Rhys loves books! He enjoys turning the pages and has recently started opening and closing lids on his toys. He also likes to spin the moving parts on his toys. He slaps his hand on things and is beginning to bang toys on objects.

He's still babbling a lot though no words. He's been saying dadadada for awhile now, but he recently put a new spin on it. He chatters to himself a lot and we respond like we know what he's saying. He definitely understands "are you hungry" and "milk". We explain and label things constantly during the day and are trying to continue incorporating a few of the baby signs. One of these days he'll have a response for us!

Rhys is still a super happy baby, though he's developing a bit of an attitude as he matures. Yes, I realize this was going to happen! And to be honest I am not unhappy about it. I am hoping his little fits will make him angry enough to do something about it.

Happy 18 months, Rhys!

Friday, January 15, 2010


Dated, but here ya go. This is us at Thanksgiving. I have the little baby bump working (incidentally the shirt I'm wearing in this picture is now significantly tighter!) and notice the little blue bag attachment that has been a constant on my person for the last seven weeks.

Rhys from a few days ago. He really wasn't sad, I just caught him while he was trying to chew. Poor guy has been having fits with his molars coming in. Bloody gums and all.

Rhys is now using his whole hand to shove food into his mouth. He is even grabbing for things to remove them instead of just trying to push them out with his tongue.

His irritated gums have been waking him up a lot at night and ruining his sleep schedule. He was completely crabby all day today and fell asleep in Dad's lap before he could finish his bottle.

Today I am: 1 year, 5 months, 4 weeks and 2 days old.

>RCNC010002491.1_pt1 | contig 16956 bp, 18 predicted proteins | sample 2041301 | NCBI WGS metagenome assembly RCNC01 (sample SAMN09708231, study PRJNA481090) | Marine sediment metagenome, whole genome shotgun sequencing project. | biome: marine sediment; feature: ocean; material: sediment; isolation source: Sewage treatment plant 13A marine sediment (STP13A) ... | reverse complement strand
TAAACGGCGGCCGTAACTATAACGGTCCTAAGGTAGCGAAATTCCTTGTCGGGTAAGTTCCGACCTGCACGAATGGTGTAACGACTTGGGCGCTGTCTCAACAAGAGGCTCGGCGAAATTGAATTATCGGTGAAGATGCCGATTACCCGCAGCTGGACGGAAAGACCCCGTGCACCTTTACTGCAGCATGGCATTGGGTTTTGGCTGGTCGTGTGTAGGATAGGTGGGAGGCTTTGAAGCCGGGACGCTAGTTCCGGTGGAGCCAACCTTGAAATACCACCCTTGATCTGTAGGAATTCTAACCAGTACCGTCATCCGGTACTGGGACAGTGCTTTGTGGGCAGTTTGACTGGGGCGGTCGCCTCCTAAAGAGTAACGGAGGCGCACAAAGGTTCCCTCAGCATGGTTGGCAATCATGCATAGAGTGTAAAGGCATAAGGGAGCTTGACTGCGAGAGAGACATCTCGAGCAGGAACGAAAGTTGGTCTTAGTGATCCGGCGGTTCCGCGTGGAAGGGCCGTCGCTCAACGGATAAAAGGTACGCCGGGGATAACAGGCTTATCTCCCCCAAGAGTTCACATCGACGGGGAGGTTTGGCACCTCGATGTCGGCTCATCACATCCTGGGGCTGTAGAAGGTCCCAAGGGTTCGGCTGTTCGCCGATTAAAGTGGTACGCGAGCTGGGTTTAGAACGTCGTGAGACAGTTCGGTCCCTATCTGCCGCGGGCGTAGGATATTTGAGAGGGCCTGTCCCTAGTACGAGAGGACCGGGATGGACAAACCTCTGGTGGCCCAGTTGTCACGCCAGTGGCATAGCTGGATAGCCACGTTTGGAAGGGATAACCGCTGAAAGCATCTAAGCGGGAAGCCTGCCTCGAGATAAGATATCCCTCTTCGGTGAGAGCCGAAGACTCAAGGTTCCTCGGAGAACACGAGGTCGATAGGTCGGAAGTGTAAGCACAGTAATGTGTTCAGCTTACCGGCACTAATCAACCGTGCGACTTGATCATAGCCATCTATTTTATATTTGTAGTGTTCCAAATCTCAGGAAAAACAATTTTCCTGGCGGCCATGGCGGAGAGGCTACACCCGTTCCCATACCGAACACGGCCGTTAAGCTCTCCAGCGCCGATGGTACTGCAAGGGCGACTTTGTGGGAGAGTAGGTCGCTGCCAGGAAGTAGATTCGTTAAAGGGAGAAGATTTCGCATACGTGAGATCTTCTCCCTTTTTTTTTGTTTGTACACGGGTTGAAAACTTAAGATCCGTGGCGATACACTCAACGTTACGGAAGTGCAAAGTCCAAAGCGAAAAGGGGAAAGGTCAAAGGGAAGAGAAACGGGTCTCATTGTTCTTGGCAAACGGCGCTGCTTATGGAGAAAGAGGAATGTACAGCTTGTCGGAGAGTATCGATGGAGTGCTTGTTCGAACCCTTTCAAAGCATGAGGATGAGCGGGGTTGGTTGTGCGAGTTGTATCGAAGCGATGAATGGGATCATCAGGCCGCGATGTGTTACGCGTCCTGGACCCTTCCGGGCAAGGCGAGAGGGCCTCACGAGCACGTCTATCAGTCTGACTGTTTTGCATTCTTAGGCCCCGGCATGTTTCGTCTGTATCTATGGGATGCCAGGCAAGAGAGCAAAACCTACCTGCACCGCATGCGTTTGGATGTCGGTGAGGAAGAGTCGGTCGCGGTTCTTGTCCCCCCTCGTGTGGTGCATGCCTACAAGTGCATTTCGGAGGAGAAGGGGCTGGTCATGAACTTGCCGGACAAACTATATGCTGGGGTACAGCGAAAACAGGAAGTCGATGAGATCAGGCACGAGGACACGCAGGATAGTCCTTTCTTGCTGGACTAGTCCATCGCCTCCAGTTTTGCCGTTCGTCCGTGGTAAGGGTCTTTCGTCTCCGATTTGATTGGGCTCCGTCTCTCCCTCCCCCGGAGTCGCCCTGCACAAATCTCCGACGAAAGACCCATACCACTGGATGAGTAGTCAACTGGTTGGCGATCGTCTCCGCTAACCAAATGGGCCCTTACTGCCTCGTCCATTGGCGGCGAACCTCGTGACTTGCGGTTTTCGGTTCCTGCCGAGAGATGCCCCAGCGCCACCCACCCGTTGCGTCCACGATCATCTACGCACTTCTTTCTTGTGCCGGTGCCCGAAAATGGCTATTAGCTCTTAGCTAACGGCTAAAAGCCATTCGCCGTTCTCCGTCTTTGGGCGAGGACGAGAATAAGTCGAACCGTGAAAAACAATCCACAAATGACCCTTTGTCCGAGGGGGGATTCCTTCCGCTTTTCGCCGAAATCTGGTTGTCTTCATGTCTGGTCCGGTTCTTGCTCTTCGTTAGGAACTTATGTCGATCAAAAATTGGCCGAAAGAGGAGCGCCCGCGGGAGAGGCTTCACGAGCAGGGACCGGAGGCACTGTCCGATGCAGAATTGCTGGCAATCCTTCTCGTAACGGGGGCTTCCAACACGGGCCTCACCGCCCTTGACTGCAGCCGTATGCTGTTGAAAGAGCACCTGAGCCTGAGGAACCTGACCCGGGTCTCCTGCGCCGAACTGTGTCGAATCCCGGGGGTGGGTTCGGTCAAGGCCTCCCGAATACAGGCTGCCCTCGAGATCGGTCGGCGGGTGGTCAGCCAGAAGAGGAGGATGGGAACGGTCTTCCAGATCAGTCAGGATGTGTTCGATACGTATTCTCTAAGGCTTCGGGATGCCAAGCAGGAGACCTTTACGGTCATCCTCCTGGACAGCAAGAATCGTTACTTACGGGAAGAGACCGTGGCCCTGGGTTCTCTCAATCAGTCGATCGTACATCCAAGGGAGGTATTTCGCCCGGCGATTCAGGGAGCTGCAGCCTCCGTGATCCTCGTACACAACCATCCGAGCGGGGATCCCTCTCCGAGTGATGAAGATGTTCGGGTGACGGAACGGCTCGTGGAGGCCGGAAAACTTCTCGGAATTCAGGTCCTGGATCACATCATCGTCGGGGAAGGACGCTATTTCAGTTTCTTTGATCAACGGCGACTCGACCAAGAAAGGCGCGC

Adjusted I am: 1 year, 2 months and 1 week old.

Tuesday, January 12, 2010

peri visit @ 27 weeks

Yesterday we had another visit with the perinatologist. Little Sister had her head buried in my side and wasn't willing to cooperate for a much of the ultrasound, but they did get all the measurements they needed. They are estimating her weight at about 2lb 4oz. Too bad she didn't get more of that 6-8 pounds I gained two weeks ago! All still looks well and she is growing properly so who cares if Mom has a few extra pounds to get rid of when this is all over? The peri did mention again that I needed more protein and less sugar/carbs. Surprise, surprise. This time she suggested eating protein in the mornings, instead of my typical cereal, and also having protein before I go to bed. Eh, I'll try it and see what happens even though it's really difficult to eat several small meals a day.

Overall I think my contractions may have increased a bit, but they are still random and not occurring every day. And they are still well below my four per hour threshold. They actually seem to happen more in late afternoon. I'm starting to get pretty uncomfortable at times. I have a hitch in my back, my belly feels huge, it is an effort for me to roll over or get out of bed, and my nose is in a constant stage of stuffed up. But I'll take it since I was fairly miserable from 14 weeks on last time. Cody bought me a humidifier for my bedside table in an effort to help my nose. It's been really cold here, we've been running the heater a lot, so Rhys and I are both needing the extra help.